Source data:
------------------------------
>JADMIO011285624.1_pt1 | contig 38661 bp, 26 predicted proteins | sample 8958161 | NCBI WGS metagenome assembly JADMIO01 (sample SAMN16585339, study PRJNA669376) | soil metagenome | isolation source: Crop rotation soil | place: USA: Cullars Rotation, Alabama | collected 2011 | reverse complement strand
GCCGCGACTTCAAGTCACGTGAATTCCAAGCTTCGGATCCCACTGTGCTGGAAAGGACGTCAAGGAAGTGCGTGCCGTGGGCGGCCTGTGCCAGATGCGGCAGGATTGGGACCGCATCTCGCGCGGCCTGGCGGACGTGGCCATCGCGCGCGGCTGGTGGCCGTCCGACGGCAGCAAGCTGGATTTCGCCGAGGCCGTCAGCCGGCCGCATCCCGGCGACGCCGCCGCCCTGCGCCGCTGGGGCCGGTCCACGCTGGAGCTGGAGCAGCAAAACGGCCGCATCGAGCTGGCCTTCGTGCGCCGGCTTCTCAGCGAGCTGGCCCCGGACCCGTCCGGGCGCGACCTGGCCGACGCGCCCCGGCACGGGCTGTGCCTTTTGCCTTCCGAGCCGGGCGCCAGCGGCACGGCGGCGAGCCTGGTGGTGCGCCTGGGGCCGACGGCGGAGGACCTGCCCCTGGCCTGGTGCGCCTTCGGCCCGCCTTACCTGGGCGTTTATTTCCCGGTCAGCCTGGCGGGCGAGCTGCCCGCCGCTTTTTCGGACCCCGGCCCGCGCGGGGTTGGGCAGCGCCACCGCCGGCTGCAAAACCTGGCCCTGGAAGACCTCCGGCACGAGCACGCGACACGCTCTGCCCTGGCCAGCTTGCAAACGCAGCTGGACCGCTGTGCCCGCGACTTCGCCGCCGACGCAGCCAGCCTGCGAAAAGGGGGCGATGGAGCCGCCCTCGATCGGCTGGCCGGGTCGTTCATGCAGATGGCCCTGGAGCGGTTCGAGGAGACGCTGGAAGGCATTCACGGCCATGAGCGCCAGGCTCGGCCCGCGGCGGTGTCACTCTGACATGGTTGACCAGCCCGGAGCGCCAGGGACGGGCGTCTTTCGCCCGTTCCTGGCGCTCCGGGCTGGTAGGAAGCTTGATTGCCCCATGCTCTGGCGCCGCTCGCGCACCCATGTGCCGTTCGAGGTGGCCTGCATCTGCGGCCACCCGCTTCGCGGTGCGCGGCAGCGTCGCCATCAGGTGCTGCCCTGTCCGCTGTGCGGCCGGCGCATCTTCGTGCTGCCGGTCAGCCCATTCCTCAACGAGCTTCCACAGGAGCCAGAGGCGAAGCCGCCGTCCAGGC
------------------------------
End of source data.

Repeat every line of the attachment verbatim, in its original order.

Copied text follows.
>JADMIO011285624.1_pt1 | contig 38661 bp, 26 predicted proteins | sample 8958161 | NCBI WGS metagenome assembly JADMIO01 (sample SAMN16585339, study PRJNA669376) | soil metagenome | isolation source: Crop rotation soil | place: USA: Cullars Rotation, Alabama | collected 2011 | reverse complement strand
GCCGCGACTTCAAGTCACGTGAATTCCAAGCTTCGGATCCCACTGTGCTGGAAAGGACGTCAAGGAAGTGCGTGCCGTGGGCGGCCTGTGCCAGATGCGGCAGGATTGGGACCGCATCTCGCGCGGCCTGGCGGACGTGGCCATCGCGCGCGGCTGGTGGCCGTCCGACGGCAGCAAGCTGGATTTCGCCGAGGCCGTCAGCCGGCCGCATCCCGGCGACGCCGCCGCCCTGCGCCGCTGGGGCCGGTCCACGCTGGAGCTGGAGCAGCAAAACGGCCGCATCGAGCTGGCCTTCGTGCGCCGGCTTCTCAGCGAGCTGGCCCCGGACCCGTCCGGGCGCGACCTGGCCGACGCGCCCCGGCACGGGCTGTGCCTTTTGCCTTCCGAGCCGGGCGCCAGCGGCACGGCGGCGAGCCTGGTGGTGCGCCTGGGGCCGACGGCGGAGGACCTGCCCCTGGCCTGGTGCGCCTTCGGCCCGCCTTACCTGGGCGTTTATTTCCCGGTCAGCCTGGCGGGCGAGCTGCCCGCCGCTTTTTCGGACCCCGGCCCGCGCGGGGTTGGGCAGCGCCACCGCCGGCTGCAAAACCTGGCCCTGGAAGACCTCCGGCACGAGCACGCGACACGCTCTGCCCTGGCCAGCTTGCAAACGCAGCTGGACCGCTGTGCCCGCGACTTCGCCGCCGACGCAGCCAGCCTGCGAAAAGGGGGCGATGGAGCCGCCCTCGATCGGCTGGCCGGGTCGTTCATGCAGATGGCCCTGGAGCGGTTCGAGGAGACGCTGGAAGGCATTCACGGCCATGAGCGCCAGGCTCGGCCCGCGGCGGTGTCACTCTGACATGGTTGACCAGCCCGGAGCGCCAGGGACGGGCGTCTTTCGCCCGTTCCTGGCGCTCCGGGCTGGTAGGAAGCTTGATTGCCCCATGCTCTGGCGCCGCTCGCGCACCCATGTGCCGTTCGAGGTGGCCTGCATCTGCGGCCACCCGCTTCGCGGTGCGCGGCAGCGTCGCCATCAGGTGCTGCCCTGTCCGCTGTGCGGCCGGCGCATCTTCGTGCTGCCGGTCAGCCCATTCCTCAACGAGCTTCCACAGGAGCCAGAGGCGAAGCCGCCGTCCAGGC